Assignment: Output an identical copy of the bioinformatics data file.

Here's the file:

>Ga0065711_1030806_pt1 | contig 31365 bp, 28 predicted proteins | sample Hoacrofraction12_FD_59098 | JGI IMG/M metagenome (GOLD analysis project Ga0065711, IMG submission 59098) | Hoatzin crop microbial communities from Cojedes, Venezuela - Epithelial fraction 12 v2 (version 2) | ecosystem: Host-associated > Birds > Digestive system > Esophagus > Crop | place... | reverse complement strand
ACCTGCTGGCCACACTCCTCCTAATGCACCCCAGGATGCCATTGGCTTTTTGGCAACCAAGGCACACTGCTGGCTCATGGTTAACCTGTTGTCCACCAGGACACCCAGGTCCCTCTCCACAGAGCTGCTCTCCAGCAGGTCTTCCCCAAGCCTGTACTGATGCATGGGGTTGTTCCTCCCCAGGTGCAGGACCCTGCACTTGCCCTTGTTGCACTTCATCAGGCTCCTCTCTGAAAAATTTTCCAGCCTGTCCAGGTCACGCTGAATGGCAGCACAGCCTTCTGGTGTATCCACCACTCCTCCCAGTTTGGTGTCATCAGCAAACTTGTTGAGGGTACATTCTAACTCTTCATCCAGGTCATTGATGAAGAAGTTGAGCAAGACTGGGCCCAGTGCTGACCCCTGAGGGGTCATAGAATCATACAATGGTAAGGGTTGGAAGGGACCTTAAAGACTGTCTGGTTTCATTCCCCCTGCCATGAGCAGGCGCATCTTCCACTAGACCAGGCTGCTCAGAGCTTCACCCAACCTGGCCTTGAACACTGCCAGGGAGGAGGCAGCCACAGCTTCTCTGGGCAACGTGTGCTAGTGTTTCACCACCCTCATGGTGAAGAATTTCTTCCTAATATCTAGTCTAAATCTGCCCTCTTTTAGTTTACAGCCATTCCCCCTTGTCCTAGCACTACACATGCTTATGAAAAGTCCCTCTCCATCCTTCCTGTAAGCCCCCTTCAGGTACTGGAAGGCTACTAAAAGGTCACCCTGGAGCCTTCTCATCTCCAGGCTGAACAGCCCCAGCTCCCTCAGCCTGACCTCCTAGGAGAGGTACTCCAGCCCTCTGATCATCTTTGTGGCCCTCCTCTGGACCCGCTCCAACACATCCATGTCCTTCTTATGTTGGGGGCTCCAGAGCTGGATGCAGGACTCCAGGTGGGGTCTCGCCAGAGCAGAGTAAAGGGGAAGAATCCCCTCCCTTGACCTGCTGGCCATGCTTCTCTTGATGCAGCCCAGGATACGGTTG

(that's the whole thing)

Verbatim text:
>Ga0065711_1030806_pt1 | contig 31365 bp, 28 predicted proteins | sample Hoacrofraction12_FD_59098 | JGI IMG/M metagenome (GOLD analysis project Ga0065711, IMG submission 59098) | Hoatzin crop microbial communities from Cojedes, Venezuela - Epithelial fraction 12 v2 (version 2) | ecosystem: Host-associated > Birds > Digestive system > Esophagus > Crop | place... | reverse complement strand
ACCTGCTGGCCACACTCCTCCTAATGCACCCCAGGATGCCATTGGCTTTTTGGCAACCAAGGCACACTGCTGGCTCATGGTTAACCTGTTGTCCACCAGGACACCCAGGTCCCTCTCCACAGAGCTGCTCTCCAGCAGGTCTTCCCCAAGCCTGTACTGATGCATGGGGTTGTTCCTCCCCAGGTGCAGGACCCTGCACTTGCCCTTGTTGCACTTCATCAGGCTCCTCTCTGAAAAATTTTCCAGCCTGTCCAGGTCACGCTGAATGGCAGCACAGCCTTCTGGTGTATCCACCACTCCTCCCAGTTTGGTGTCATCAGCAAACTTGTTGAGGGTACATTCTAACTCTTCATCCAGGTCATTGATGAAGAAGTTGAGCAAGACTGGGCCCAGTGCTGACCCCTGAGGGGTCATAGAATCATACAATGGTAAGGGTTGGAAGGGACCTTAAAGACTGTCTGGTTTCATTCCCCCTGCCATGAGCAGGCGCATCTTCCACTAGACCAGGCTGCTCAGAGCTTCACCCAACCTGGCCTTGAACACTGCCAGGGAGGAGGCAGCCACAGCTTCTCTGGGCAACGTGTGCTAGTGTTTCACCACCCTCATGGTGAAGAATTTCTTCCTAATATCTAGTCTAAATCTGCCCTCTTTTAGTTTACAGCCATTCCCCCTTGTCCTAGCACTACACATGCTTATGAAAAGTCCCTCTCCATCCTTCCTGTAAGCCCCCTTCAGGTACTGGAAGGCTACTAAAAGGTCACCCTGGAGCCTTCTCATCTCCAGGCTGAACAGCCCCAGCTCCCTCAGCCTGACCTCCTAGGAGAGGTACTCCAGCCCTCTGATCATCTTTGTGGCCCTCCTCTGGACCCGCTCCAACACATCCATGTCCTTCTTATGTTGGGGGCTCCAGAGCTGGATGCAGGACTCCAGGTGGGGTCTCGCCAGAGCAGAGTAAAGGGGAAGAATCCCCTCCCTTGACCTGCTGGCCATGCTTCTCTTGATGCAGCCCAGGATACGGTTG